Too often in Australia personal tragedy is made even harder by the simple admission: "I have no insurance." Victoria’s bushfires are no exception. Whether we’re talking about insurance to cover the loss of our homes, belongings, cars or more valuable assets such as ourselves, our family and our ability to earn an income, Australia has an ongoing under-insurance problem.

Research by the Insurance Council of Australia in 2007 found almost one in four households – 23 per cent – didn’t have home or contents insurance. An investigation by the Australian Securities and Investments Commission following the Canberra bushfires found anywhere between 27 and 81 per cent of consumers who did have insurance were under-insured by 10 per cent or more against current rebuilding costs.

A report last year by The Australian Institute of Superannuation Trustees and Industry Funds Forum found more than 50 per cent of industry super fund members were under-insured for death cover by $100,000 or more while 74 per cent were under-insured by $100,000 or more for total and permanent disability insurance and 45 per cent were under-insured by $1000 or more a month for income protection insurance.

An earlier report by the Investment and Financial Services Association found less than one-third of Australians insured their ability to earn an income and families with dependent children were particularly prone to being under-insured. It estimated that in 2005 parents with dependent children were under-insured by about $1370 billion.

Reasons for not buying insurance are obvious: cost, a perceived lack of benefit for the money invested, and more pressing demands on the budget. Not to mention the old "wing it and worry about the worst if it comes" approach. Or "it won’t happen to me".

But the scale of the latest tragedy has delivered a harsh lesson that the worst can and does happen. And when it does, it’s often unexpected. It’s a wake-up call for all of us to review our cover.

To a large extent, it is under-insurance rather than non-insurance that is the more insidious problem. The decision not to insure is a conscious one where you knowingly take on extra risks.

You may be counting on emergency relief efforts to meet the gap if disaster strikes but that won’t cover events such as burglary or having an accident that leaves you disabled. And you can’t know in advance how adequate any relief efforts will be.

But under-insurance tends to be unconscious. You might give careful thought to how much cover you need when you originally take our your policy but few give the matter any ongoing thought. We pay the premium each year as it arrives, trusting the cover will be there when we need it.

This doesn’t take account of changing circumstances. Renovations, new purchases and gifts should ideally be added to our home and contents insurance as soon as possible. But many of us overlook them entirely or only consider lifting the sum insured when it comes up for renewal.

Similarly, changes in your job, income and family situation can all affect the amount of personal insurance you need. But only a minority of consumers apply for their cover to be lifted as these events occur.

As the Canberra bushfires showed, standard home insurance policies also failed to keep pace with the growth in building costs. Many consumers who thought they had enough cover found their insurance would not meet the full cost of rebuilding as costs had grown faster than inflation, and then the high level of demand after the fire pushed building costs up even further.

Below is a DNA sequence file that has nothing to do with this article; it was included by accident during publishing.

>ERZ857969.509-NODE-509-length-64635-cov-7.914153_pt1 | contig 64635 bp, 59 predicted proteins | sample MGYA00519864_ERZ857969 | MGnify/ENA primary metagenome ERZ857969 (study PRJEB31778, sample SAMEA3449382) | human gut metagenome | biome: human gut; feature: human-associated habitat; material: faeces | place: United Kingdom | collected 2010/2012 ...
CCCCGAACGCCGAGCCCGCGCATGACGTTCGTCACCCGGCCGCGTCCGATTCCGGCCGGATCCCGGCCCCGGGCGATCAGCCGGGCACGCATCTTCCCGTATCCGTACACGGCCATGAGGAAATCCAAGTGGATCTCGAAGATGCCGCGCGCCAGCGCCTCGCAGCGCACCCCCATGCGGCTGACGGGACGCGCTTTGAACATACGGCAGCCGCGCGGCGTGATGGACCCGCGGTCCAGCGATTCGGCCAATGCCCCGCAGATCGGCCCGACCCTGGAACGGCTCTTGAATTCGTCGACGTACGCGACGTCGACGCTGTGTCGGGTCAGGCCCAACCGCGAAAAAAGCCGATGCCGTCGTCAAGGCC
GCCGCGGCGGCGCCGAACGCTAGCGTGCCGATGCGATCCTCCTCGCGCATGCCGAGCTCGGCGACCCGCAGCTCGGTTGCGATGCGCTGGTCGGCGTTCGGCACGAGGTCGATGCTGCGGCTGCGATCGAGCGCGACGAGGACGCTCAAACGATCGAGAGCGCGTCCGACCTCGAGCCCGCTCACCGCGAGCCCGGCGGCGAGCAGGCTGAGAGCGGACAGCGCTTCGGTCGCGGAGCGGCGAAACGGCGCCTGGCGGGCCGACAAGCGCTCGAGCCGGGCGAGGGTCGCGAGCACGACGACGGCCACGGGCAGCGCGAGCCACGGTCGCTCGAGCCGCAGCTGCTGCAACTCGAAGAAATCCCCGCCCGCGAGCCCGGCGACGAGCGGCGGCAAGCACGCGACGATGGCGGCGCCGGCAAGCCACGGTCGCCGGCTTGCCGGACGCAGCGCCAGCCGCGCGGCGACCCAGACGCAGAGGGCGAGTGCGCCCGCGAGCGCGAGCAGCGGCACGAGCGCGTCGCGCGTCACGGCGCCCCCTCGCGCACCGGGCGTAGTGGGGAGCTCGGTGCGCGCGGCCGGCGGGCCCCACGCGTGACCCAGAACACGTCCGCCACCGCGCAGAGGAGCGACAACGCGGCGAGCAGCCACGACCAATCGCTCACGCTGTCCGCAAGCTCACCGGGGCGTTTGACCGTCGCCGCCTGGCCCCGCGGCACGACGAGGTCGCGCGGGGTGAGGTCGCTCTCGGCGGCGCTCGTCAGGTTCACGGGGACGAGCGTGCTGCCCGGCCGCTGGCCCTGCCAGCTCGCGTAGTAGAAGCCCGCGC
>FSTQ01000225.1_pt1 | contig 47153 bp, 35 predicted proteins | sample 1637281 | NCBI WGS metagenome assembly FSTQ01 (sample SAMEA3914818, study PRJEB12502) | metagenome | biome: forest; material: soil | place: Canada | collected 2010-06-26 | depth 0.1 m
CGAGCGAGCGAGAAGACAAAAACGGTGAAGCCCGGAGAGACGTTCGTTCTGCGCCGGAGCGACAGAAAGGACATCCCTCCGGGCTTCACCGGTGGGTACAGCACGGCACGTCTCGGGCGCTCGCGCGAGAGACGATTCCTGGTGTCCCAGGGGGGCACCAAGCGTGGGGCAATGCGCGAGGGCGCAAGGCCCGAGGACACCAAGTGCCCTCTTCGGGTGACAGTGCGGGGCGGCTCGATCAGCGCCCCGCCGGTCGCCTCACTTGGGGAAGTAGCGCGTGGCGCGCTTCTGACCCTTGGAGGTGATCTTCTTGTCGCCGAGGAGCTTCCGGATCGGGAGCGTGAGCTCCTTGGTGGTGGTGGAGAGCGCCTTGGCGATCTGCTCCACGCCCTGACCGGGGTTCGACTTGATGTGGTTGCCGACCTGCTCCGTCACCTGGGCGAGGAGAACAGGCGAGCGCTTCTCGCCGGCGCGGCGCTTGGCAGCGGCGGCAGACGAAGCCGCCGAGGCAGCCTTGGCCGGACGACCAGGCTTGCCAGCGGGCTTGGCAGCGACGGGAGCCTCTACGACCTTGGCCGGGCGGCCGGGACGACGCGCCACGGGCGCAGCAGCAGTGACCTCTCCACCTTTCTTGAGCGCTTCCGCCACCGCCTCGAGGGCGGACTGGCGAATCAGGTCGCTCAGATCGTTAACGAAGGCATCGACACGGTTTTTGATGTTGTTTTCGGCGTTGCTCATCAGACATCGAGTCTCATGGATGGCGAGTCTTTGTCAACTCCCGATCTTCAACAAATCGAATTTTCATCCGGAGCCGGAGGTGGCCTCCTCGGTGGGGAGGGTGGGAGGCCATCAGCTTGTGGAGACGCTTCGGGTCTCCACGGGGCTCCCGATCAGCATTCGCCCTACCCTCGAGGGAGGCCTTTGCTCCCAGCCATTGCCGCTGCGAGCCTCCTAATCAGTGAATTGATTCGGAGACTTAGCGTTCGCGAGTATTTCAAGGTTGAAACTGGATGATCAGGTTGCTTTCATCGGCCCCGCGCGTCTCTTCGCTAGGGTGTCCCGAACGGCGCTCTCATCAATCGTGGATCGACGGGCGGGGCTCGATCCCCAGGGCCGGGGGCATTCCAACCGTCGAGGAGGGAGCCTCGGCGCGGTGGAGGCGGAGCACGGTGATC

Most insurance policies include some form of indexation but you can’t assume the increases will be enough. At the very least, we should review the level of cover each year when we renew the policy. In most instances, lifting the level of cover is relatively simple and inexpensive. Most insurers now have calculators on their websites to help estimate your insurance needs.

Many insurers now have total replacement or extended cover to protect customers against rising costs. The former provides for your home to be fully rebuilt, while the extended cover provides a buffer – typically 25 to 30 per cent above the sum insured – that the insurer will pay for rebuilding. That’s a big help but the onus is still on consumers to understand their policies and know exactly what they are covered for.

With home and contents insurance, are you covered for full replacement or the sum insured? Do you have cover for the additional costs you’ll incur if your home is destroyed, such as accommodation, removing debris and drawing up plans for your new home? What exclusions apply? Will your insurer pay for flood damage? How does it distinguish between storm damage and flood? Is the cover high enough?

If buying the cover you need from your existing insurer is too much, can you get a better deal by shopping around?

As the uninsured damage from both the Victorian bushfires and the Queensland flooding is counted up, pressure will also be on governments to do their bit to cut insurance costs and encourage more consumers to take out protection.

The Insurance Council estimates the combined effects of taxes on insurance can add more than 40 per cent to the cost of a residential premium in NSW. In its November mini-budget, the NSW Government added a further impost by announcing the State Emergency Service would be funded from general insurance premiums, in addition to the existing fire services levy.

No one is arguing emergency services shouldn’t be properly funded. But it’s a bit rich that only those who do the right thing and buy insurance have to pay. Cutting insurance taxes is an obvious first step in solving the under-insurance problem.

The original article can be found here.